*Right*Affect - Obviously, these reviewers tell us how the poem affected them. That's so important because so many poems are meant to make the reader feel and, if you get feedback that that has or hasn't happened and how one reader feels it could have been happened if it didn't, that's just invaluable! I mean, we can all flat out write our feelings, but to interpret and write them so that a reader can feel them is something special. Emotional reviewers are the only ones that can confirm that you've accomplished that task.
         *Right*Connection – Beyond the affect, these reviewers will also tend to look at how close they felt the poet or narrator as they read. In stories, readers always want to feel a connection with the characters and that doesn't change when it comes to poetry; readers of poetry also want to feel connected to the “character” (yes, as a poet, sometimes you must play role) in a poem.
         *Right*Imagery – If emotion isn't the strongest dagger of your poem, these reviewers will go to the imagery. If they can see the scene, that can create the emotional aspect that they're looking for. Look at a haiku; some can just take your breath away and it's all just creating a magical scene. That scene holds the emotion that these reviewers are looking for. Having rambled on about that, I'm sure you can see the importance of Imagery.

Emotional reviewers are fresh eyes, sometimes. Most of the time, they don't care about meter or form, etc... They just want to FEEL your words. When writing a poem, most of us are hoping to relay an emotion so these reviewers can be the most important. Who cares about a stray syllable with tears in their eyes? *Wink*


Reviewers in this category tend to look at the poem as a whole and go from there. Their reviews are short and sweet but can be very meaningful. What distinguishes them from other reviewers?
         *Right*At first glance, their reviews may be appear shorter. This is not to say discredit such reviews, but, as writers of poetry, we know how much can be said in only a few words, so these reviews really have the potential to hold the most weight when we're editing, etc...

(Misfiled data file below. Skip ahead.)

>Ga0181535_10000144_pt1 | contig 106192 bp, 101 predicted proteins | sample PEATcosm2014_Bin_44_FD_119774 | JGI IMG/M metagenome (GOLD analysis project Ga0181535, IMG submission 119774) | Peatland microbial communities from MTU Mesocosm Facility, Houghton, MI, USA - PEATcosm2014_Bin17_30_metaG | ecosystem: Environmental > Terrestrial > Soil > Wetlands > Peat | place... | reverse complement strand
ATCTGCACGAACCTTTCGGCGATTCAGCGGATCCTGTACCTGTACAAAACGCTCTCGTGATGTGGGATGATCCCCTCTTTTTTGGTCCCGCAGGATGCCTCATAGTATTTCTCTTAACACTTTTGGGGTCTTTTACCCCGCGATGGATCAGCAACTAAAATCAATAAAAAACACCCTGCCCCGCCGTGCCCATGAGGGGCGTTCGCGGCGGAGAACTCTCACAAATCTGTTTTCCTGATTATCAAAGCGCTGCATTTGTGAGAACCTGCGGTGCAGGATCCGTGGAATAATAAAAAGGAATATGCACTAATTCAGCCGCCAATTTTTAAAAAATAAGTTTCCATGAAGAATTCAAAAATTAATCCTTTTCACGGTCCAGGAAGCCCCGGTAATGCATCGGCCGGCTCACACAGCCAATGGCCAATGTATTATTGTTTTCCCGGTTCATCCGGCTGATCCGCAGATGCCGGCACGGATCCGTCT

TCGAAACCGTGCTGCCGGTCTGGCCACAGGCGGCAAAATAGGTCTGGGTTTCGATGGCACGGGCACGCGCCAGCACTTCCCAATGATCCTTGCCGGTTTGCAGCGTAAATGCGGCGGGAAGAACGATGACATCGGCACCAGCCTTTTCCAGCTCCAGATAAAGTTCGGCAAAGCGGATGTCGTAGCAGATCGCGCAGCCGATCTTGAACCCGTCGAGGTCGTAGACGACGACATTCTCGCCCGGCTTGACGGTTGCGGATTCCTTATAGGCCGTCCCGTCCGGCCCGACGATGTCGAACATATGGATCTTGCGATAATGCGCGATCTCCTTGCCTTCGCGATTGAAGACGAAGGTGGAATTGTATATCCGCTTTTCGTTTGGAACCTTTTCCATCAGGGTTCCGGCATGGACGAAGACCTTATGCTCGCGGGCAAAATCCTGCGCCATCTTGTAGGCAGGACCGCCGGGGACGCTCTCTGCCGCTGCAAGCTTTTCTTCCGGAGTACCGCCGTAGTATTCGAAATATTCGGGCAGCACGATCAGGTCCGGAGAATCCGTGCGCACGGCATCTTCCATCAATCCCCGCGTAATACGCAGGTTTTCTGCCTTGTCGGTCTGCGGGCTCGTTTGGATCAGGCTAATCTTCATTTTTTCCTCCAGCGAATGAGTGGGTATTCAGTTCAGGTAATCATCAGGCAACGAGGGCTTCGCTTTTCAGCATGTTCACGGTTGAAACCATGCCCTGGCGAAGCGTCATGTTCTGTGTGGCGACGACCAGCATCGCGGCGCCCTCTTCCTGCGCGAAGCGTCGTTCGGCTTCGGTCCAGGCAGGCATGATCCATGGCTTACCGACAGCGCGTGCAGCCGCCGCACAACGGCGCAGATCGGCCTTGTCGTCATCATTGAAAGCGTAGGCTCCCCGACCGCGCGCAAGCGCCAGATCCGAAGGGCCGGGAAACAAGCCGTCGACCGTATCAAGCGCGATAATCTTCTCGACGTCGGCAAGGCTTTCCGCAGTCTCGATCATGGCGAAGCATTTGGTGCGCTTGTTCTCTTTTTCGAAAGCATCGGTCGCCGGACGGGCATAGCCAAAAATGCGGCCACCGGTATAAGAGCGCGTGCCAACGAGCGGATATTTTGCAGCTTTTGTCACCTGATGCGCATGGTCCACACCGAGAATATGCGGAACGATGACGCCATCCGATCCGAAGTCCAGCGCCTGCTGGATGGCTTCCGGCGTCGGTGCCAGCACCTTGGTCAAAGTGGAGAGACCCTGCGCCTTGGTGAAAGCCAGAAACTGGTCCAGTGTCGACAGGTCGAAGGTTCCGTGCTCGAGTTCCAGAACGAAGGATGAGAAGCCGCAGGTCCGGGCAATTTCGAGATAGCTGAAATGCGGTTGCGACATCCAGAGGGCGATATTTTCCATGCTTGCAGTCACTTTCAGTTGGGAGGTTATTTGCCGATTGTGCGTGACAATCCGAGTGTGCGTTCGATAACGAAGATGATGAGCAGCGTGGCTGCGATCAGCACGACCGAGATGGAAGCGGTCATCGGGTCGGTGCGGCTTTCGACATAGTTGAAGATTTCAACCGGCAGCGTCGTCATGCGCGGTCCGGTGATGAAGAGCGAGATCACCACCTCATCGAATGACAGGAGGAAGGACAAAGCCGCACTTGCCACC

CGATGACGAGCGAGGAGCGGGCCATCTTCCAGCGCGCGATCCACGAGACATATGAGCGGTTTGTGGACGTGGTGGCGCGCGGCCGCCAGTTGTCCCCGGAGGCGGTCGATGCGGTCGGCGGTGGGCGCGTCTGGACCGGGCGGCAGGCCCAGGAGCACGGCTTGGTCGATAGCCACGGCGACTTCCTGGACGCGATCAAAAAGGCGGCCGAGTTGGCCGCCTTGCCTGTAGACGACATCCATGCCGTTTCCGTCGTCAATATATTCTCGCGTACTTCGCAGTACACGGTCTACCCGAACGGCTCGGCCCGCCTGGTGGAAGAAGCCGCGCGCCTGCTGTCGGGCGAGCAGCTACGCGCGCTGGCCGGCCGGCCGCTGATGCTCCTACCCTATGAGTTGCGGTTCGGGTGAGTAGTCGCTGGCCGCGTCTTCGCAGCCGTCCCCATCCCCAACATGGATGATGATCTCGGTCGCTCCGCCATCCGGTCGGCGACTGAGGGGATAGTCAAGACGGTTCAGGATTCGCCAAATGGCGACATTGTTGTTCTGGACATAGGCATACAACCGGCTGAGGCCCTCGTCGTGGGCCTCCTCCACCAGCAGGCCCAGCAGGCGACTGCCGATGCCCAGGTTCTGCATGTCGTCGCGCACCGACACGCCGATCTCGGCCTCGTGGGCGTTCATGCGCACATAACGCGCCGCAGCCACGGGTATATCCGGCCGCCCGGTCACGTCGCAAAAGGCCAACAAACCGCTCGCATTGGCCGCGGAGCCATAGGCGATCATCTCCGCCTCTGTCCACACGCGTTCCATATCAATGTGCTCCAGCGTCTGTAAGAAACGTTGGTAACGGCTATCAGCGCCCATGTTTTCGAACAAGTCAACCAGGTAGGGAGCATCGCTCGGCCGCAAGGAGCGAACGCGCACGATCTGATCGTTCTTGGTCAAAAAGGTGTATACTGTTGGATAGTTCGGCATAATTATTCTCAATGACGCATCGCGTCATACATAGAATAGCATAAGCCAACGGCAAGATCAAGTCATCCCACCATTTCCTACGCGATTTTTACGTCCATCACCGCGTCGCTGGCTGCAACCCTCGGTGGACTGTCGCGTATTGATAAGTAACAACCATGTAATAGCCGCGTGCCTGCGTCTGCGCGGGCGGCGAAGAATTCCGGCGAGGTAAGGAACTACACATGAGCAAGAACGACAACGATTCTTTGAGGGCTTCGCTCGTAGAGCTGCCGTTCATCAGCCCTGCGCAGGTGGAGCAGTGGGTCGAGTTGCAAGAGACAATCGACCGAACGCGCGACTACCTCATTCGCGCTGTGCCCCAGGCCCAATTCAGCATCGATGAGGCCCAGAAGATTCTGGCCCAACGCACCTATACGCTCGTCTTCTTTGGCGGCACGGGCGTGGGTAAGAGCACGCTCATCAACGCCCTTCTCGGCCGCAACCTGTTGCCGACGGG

*Right*Interpretation and/or Sum-Up – Some reviewers that lean toward this type will add an interpretation. While this is very useful as to the insight of how the reader “gets” your poem, it's not really a review; is it? Take that into consideration with the thank you that you give. A summary of your own words, to me, is also something that should be taken into consideration. It's always nice to know how someone interpreted your words, but if they're just telling you what you've written, that's not a review.
         *Right*The Good – These reviewers usually make note of the highlights within your poem. Most of the time, “hearing” your strengths is just as important as being directed toward your weaknesses.
Evaluational Reviewers may use few words, but, sometimes, that's all that is required. I mean, who among us hasn't typed up a review and thought, What more can I really say?? We must acknowledge that, sometime, evaluation reviewers are just summary reviewers –They are saying all that they can in as few words as possible. That makes them special and unique because, without all the fluff, their words are more likely to stick with us. Of course, we could also feel short changed by these reviewers, so, yeah... 'tis a fine line. *Wink*

So, now that we've looked at those three categories, do you find yourself in your one or more? Can you appreciate a review more or less when looking at it from another angle?

Personally, I think that a review should capture the essence of all three, but that's not always possible –an rarely feasible. When you write your poems, you most likely do it from your heart. When you review poetry, to me, you should review first from your heart and then from your head.

Stephanie Grace